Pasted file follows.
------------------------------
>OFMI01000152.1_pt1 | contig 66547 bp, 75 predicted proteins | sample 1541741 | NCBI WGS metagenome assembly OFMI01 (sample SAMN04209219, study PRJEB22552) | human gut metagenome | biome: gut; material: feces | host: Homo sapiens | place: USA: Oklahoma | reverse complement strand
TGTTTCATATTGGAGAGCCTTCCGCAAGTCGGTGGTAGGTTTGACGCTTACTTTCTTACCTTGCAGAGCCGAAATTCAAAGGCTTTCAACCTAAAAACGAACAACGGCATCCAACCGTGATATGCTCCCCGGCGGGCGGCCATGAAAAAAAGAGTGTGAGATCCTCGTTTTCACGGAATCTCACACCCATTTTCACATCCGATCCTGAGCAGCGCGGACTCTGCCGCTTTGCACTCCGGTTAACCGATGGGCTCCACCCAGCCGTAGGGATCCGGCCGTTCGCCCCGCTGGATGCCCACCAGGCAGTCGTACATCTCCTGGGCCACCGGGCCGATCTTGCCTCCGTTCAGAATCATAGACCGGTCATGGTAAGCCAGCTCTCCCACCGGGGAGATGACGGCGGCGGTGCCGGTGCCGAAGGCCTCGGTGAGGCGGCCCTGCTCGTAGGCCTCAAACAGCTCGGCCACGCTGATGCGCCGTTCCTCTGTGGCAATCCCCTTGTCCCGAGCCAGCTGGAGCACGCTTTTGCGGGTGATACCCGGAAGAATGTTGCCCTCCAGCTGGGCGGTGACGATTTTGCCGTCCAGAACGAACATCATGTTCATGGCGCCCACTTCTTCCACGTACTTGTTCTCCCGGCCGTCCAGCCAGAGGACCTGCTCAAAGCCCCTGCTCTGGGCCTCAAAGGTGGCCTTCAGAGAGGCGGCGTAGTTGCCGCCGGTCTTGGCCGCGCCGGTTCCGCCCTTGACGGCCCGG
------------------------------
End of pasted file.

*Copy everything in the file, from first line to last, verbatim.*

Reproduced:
>OFMI01000152.1_pt1 | contig 66547 bp, 75 predicted proteins | sample 1541741 | NCBI WGS metagenome assembly OFMI01 (sample SAMN04209219, study PRJEB22552) | human gut metagenome | biome: gut; material: feces | host: Homo sapiens | place: USA: Oklahoma | reverse complement strand
TGTTTCATATTGGAGAGCCTTCCGCAAGTCGGTGGTAGGTTTGACGCTTACTTTCTTACCTTGCAGAGCCGAAATTCAAAGGCTTTCAACCTAAAAACGAACAACGGCATCCAACCGTGATATGCTCCCCGGCGGGCGGCCATGAAAAAAAGAGTGTGAGATCCTCGTTTTCACGGAATCTCACACCCATTTTCACATCCGATCCTGAGCAGCGCGGACTCTGCCGCTTTGCACTCCGGTTAACCGATGGGCTCCACCCAGCCGTAGGGATCCGGCCGTTCGCCCCGCTGGATGCCCACCAGGCAGTCGTACATCTCCTGGGCCACCGGGCCGATCTTGCCTCCGTTCAGAATCATAGACCGGTCATGGTAAGCCAGCTCTCCCACCGGGGAGATGACGGCGGCGGTGCCGGTGCCGAAGGCCTCGGTGAGGCGGCCCTGCTCGTAGGCCTCAAACAGCTCGGCCACGCTGATGCGCCGTTCCTCTGTGGCAATCCCCTTGTCCCGAGCCAGCTGGAGCACGCTTTTGCGGGTGATACCCGGAAGAATGTTGCCCTCCAGCTGGGCGGTGACGATTTTGCCGTCCAGAACGAACATCATGTTCATGGCGCCCACTTCTTCCACGTACTTGTTCTCCCGGCCGTCCAGCCAGAGGACCTGCTCAAAGCCCCTGCTCTGGGCCTCAAAGGTGGCCTTCAGAGAGGCGGCGTAGTTGCCGCCGGTCTTGGCCGCGCCGGTTCCGCCCTTGACGGCCCGG